YOU ARE HERE: LAT HomeCollections


Mission League OKs Transfer Rule

November 30, 2000|ERIC SONDHEIMER

To discourage students from switching schools for athletic reasons, Mission League principals voted 8-1 Tuesday to approve a rule that will make any student who transfers within its league without a change of residence ineligible for varsity competition for one year.

The rule is scheduled to take effect in January.

Students may seek an exemption of the rule before a three-member panel of Mission League principals.

Students who transfer to a Mission school from outside the league are not affected and would be eligible immediately under open enrollment.

Principal Gary Murphy of Chaminade was instrumental in getting the measure passed. Last year, he announced that Chaminade would no longer accept students who transferred for purely athletic reasons.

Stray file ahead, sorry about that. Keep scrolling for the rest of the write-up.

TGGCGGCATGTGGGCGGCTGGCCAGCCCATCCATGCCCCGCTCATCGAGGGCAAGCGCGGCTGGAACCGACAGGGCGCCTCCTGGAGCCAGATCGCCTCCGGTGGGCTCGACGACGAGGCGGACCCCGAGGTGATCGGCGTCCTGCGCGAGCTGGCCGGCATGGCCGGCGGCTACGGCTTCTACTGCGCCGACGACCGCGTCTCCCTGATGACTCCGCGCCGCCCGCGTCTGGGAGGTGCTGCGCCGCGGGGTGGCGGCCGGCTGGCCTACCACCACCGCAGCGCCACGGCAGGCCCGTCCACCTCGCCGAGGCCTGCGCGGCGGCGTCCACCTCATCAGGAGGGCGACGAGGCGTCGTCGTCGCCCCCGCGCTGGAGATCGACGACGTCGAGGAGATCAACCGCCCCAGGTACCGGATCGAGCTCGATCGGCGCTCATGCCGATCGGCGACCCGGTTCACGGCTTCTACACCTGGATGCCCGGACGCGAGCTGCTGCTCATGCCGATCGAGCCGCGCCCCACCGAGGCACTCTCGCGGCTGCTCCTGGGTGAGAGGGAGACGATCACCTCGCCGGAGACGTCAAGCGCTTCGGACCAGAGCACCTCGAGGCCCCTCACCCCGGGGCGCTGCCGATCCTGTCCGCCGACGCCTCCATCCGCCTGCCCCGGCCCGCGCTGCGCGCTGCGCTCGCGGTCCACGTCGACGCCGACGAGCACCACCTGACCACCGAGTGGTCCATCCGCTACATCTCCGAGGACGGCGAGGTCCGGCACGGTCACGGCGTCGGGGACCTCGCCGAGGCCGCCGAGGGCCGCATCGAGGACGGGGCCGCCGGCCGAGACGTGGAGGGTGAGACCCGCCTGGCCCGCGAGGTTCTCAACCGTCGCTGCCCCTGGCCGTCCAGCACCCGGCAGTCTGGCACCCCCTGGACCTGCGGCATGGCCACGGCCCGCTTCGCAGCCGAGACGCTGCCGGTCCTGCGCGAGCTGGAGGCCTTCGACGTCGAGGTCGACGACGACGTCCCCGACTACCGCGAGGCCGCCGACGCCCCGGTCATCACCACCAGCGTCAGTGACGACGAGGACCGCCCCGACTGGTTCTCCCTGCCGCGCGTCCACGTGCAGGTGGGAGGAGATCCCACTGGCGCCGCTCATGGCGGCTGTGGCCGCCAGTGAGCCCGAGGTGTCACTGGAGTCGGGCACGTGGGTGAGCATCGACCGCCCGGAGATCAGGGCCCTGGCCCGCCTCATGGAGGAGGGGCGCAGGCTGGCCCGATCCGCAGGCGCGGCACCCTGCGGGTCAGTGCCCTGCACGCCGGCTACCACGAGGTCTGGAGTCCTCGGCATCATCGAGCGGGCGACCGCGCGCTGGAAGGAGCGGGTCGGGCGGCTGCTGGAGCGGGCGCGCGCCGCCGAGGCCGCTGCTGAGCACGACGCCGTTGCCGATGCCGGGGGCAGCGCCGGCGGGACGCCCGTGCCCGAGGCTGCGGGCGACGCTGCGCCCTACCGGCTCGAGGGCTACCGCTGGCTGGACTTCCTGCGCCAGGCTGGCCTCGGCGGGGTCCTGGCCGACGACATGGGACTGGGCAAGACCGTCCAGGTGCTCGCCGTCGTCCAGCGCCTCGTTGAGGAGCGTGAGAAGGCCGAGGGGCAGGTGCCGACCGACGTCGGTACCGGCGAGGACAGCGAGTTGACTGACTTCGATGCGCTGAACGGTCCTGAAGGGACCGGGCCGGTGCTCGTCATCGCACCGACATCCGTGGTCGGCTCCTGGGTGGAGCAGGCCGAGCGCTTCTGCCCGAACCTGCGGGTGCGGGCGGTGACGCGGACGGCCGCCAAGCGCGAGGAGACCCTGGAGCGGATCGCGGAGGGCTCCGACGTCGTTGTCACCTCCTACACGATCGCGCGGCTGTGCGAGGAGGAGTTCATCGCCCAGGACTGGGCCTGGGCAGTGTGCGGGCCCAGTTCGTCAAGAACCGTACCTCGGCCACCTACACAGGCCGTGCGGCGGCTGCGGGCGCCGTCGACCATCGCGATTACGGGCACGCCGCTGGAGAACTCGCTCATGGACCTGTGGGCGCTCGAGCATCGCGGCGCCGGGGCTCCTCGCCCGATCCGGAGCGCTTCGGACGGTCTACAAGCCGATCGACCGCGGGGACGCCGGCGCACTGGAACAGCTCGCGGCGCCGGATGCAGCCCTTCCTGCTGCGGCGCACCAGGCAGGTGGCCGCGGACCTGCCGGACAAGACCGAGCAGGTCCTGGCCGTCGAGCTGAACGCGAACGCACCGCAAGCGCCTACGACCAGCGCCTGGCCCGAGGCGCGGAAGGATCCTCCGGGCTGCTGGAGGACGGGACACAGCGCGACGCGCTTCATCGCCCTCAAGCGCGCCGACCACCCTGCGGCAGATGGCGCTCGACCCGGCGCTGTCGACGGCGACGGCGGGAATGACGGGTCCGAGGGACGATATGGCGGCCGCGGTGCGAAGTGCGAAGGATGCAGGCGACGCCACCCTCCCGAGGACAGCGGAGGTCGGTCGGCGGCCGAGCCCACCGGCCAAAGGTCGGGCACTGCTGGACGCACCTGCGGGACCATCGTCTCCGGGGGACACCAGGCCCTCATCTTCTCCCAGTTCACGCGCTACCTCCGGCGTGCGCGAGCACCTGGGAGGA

"Free agency is not a value we want to have in high school athletics," Principal David Doyle of Crespi said. "It's a philosophical statement that we want to teach these kids loyalty."

Doyle said the rule also is designed to offer protection to athletes who play on freshman and junior varsity teams but lose their varsity spot to a transfer student despite having committed several years to the school's athletic program.

Other leagues are considering similar rules.

"Obviously, it's an idea some people believe is gaining momentum," said Commissioner Jim Staunton of the Southern Section. "It's an effort to clean up the whole transfer situation, where [parents] are placing athletics ahead of academics. I think it's well intentioned."

The Marmonte League is on the verge of approving an even tougher transfer policy. The Marmonte is proposing that any student who transfers without a change of residence would be ineligible for varsity competition for one year.

The school boards for the Moorpark, Simi Valley and Las Virgenes districts have approved the rule, but the Conejo Valley school board has failed to take up the measure. Unless all four school boards give approval, the rule won't be instituted.

Los Angeles Times Articles